Wednesday, October 26, 2011

The Breathing Exercise To Unblock The Nose by Artour Rakhimov, PhD

There is a simple breathing exercise to unblock the nose developed by Russian doctors. About 200 doctors taught it to thousands of their patients. Most patients, according to published studies of these doctors, could unblock their nose in about 2-3 minutes.

Steps to follow

Pinch your nose and start walking quickly with your nose pinched and your mouth closed. You probably will be able to make 20-30 steps. Hold your breath until you get a strong desire to breathe (air hunger). Sit down with your spine absolutely straight and focus on your breathing. After releasing your nose, while sitting, resume your breathing but keep the mouth closed. Instead of taking your usual big inhalation, take a smaller inhalation and then immediately relax all muscles, especially upper chest and all other breathing muscles. Take another (smaller) inhalation and again completely relax. With each breath, take a small or reduced inhalation and then completely relax. The goal is to preserve this level of air hunger for 2-3 minutes with maximum possible relaxation of the body. The breathing is frequent during this reduced or shallow breathing but this is OK.

If later your breathing becomes heavy, your nose will get blocked again. Then you can repeat this exercise. You can download the free PDF manual “How to maintain nasal breathing 24/7” from here:

Our breathing pattern has profound effects on circulation and blood supply to all tissues. For example, breathing through the mouth affects hundreds of biochemical and physiological processes in the human body. Sleeping on the back can make breathing about 2 times heavier reducing oxygenation and triggering sleep apnea, mouth breathing, headaches, anxiety, panic attacks, and many other problems.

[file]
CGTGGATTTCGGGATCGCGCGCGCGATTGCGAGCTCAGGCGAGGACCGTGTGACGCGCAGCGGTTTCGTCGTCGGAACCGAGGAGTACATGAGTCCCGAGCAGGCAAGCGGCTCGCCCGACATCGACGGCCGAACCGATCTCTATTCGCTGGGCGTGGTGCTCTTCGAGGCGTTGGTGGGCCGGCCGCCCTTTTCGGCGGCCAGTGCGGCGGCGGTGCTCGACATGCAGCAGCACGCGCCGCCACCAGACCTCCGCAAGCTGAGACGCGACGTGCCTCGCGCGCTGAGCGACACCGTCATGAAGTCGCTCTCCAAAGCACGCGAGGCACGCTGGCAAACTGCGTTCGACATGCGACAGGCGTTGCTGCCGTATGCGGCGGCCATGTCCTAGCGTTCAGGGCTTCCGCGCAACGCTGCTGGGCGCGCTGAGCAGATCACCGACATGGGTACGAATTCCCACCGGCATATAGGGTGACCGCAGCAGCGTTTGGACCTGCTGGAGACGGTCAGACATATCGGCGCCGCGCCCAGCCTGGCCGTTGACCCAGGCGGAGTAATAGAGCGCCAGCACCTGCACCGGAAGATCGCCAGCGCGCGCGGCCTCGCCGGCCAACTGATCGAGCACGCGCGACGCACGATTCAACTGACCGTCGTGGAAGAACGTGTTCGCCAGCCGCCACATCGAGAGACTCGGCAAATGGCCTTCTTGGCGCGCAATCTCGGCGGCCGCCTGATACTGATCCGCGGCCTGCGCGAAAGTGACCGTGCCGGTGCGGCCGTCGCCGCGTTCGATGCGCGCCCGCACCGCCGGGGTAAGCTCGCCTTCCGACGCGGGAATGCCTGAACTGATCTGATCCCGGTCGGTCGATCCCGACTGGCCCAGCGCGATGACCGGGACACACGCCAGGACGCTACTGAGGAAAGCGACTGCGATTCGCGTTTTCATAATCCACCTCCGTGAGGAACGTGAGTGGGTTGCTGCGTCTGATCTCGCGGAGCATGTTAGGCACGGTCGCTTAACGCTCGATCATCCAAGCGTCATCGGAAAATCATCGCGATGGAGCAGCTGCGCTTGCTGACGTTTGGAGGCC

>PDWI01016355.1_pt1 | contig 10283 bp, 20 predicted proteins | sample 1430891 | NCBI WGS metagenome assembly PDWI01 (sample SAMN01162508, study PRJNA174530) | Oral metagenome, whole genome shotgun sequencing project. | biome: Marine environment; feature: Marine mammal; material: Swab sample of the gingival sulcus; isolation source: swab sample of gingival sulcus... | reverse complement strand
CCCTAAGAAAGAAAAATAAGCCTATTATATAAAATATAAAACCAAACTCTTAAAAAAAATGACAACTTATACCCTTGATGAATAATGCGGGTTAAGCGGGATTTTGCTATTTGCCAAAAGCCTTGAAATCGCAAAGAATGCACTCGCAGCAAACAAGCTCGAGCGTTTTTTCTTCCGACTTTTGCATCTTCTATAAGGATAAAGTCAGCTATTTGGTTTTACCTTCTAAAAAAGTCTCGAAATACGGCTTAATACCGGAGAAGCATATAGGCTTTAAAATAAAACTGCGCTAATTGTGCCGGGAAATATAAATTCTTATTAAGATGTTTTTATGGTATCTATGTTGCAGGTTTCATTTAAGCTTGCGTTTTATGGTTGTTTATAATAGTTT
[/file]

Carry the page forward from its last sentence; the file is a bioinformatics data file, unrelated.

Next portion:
If you retrain your breathing pattern, so that after your exhalation, you can comfortably hold your breath for 25 or more seconds after your usual exhalation, your problem with the blocked nose will disappear. Thus, a permanent solution to the problem of a blocked nose is to have normal breathing parameters 24/7 to sustain good body oxygenation.

This test (stress-free breath holding time after one’s usual exhalation) or body oxygen content (in seconds) is the main health-measuring tool of the Buteyko breathing self-oxygenating therapy developed by leading Russian physiologist Konstantin Buteyko, MD, PhD. He trained about 200 Russian medical professionals to appply this therapy on sick patients. The therapy was approved by Russian Minister of Health for treatment of asthma and heart disease.